Mark Reviews Movies


3 Stars (out of 4)

Directors: Jacques Perrin and Jacques Cluzaud

MPAA Rating: G

Running Time: 1:27

Release Date: 4/22/10

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Review by Mark Dujsik | April 22, 2010

There are some simply, absolutely hypnotic moments in Oceans. Fish form a whirlpool-like funnel. Two schools of fish merge with precision. A microscopic view of the water reveals an image that looks like those from space.

Oceans is Disneynature's follow-up to Earth, although the tone of the two couldn't be more different. Jacques Perrin and Jacques Cluzaud oversee this sprawling inspection of life under the sea with few attempts to anthropomorphize its subjects. The voice-over is sparse and more interested in dealing directly with the imagery on the screen than helping the audience along.

The film's narrative efforts are a bit scattershot, surely the result of trying to condense the life, allure, danger, beauty, and mystery of ecosystems that make up almost three-quarters of Earth into an hour and a half of material. Take into account that half of that is almost 10,000 feet deep, and one realizes that the film only scratches the surface of what there is to discover, explore, and examine.

Soon after showing spectacular footage of waves crashing in different directions in the middle of the ocean, a marine iguana on the Galapagos Islands watches with an unaware stare as a shuttle launches into orbit. Humans moved the object of exploration into space midway through the last century, and Perrin and Cluzaud's film, perhaps above all its other arguments and stories, makes clear that while we are heading toward the stars to discover the mysteries of the universe, there is still much to find at the heart of our planet.

The ocean, after all, is where life on Earth began, intones narrator Pierce Brosnan, affecting a genuine tone of respectful wonder throughout. These early sequences, watching formations of jellyfish, horseshoe crabs wandering onto the shore—before reminding us that their ancestors millions of years ago would never have been able to do such—and that aforementioned extreme close-up look at a crustacean egg hovering like a planet amidst the stars of even smaller particles, are a reminder of the water's importance for life then and now.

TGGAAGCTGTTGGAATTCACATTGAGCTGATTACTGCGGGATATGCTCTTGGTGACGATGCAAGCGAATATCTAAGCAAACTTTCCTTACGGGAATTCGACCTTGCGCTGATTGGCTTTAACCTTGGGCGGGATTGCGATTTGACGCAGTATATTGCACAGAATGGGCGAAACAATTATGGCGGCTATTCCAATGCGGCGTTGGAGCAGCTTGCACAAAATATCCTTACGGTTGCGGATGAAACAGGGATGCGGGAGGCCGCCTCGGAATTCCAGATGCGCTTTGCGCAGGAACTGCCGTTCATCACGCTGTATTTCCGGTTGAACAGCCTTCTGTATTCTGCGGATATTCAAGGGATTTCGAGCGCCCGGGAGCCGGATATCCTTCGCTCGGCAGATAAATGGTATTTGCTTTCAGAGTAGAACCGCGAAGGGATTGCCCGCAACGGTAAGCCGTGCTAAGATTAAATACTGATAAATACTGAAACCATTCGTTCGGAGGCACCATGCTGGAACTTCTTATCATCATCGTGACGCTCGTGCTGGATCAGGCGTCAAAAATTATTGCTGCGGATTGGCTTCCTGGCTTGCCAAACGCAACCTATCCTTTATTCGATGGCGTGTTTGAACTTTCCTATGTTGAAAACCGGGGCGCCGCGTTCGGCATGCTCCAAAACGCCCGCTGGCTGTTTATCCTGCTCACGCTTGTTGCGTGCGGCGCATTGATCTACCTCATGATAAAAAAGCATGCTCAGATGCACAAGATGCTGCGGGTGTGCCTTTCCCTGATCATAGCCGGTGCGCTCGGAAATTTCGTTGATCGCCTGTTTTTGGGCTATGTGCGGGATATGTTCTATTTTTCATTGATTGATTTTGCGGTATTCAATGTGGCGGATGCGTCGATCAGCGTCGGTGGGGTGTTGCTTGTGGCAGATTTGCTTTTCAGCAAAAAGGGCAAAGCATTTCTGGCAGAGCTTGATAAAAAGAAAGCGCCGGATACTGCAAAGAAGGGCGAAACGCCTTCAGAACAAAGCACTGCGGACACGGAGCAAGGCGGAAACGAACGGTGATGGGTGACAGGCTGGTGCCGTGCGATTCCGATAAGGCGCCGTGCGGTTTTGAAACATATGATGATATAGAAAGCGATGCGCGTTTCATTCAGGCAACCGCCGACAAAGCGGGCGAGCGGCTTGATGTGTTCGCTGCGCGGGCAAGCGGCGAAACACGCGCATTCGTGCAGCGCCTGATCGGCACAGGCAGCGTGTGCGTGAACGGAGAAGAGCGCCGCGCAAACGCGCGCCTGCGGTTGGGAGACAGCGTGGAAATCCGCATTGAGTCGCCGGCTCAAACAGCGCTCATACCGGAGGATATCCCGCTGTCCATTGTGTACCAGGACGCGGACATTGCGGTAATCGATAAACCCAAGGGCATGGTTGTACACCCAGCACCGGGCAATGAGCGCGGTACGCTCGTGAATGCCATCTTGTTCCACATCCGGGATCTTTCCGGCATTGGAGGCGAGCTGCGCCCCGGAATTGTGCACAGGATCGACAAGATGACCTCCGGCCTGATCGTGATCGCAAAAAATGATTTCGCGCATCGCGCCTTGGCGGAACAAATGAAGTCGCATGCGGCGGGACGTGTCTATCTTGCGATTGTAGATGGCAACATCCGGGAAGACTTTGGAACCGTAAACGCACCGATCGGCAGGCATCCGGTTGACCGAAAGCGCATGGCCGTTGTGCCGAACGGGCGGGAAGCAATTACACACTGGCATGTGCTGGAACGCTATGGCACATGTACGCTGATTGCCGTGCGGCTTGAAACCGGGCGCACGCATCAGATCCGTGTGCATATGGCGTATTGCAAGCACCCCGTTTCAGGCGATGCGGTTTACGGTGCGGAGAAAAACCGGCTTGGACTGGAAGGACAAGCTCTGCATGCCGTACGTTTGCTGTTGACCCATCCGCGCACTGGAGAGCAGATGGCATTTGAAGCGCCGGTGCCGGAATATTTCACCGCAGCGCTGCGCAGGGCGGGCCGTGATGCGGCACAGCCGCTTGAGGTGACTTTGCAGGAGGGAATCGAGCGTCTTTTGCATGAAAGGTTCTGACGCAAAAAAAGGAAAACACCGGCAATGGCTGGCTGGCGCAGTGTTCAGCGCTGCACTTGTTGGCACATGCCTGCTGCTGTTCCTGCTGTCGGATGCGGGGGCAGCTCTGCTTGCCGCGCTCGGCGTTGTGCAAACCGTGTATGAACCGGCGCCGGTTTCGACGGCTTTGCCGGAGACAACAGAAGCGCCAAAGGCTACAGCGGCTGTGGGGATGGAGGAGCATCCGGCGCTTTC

From there, the film begins its study of members of the ocean family. A pod of dolphins races toward its food, and gulls appear overhead, diving into the water like torpedoes. It is, indeed, a feeding frenzy, and this is even before the whales and sharks show up to join in the feast.

Perrin and Cluzaud employ an extensive array of underwater shots—the gulls dive-bombing to feed, the trek of the marine iguana to land, and long sequences roaming around a coral reef are just a few examples—and they are stunning to behold.

The mass dining is an example of what some call the harsh realities of nature, but the film wisely understands that such things are merely the realities. The context of such events is grounded in distanced observation. When baby sea turtles hatch from their nest under the sand of the beach, they begin that treacherous crawl toward the sea. Birds of prey circle overhead, grabbing the tiny creatures en masse. One out of thousand makes it to the water; cuteness is not a factor for survival. That one, which triumphantly swims out to see as the birds swoop down unable to grab it, is enough to maintain the species.

The film spends a lot of time in coral reefs, places where nature decided " to try everything." All sorts of colorful species inhabit these areas, from the chameleon-like cuttlefish, to the innocent-looking but deadly stonefish, to a sea slug named the "Spanish dancer" for its swim that looks like a flapping skirt.

There's an intrinsically conservationist bent to material like this, and the point is made more directly with startling satellite images showing the runoff of pollution from streams to rivers to the ocean. A sea lion hovers around a submerged shopping cart in dingy, dirty water. A sea turtle is trapped in a net along with the fishermen's actual goal, the already critical endangered bluefin tuna. As the net is drawn up, a recognizable cloud of red saturates the crystal blue.

Perrin and Cluzaud even handle these images with a subtle, haunting tone. Oceans may be short on the factual information of cable nature shows, but this gathering of images is mesmerizing.

Copyright © 2010 by Mark Dujsik. All rights reserved.

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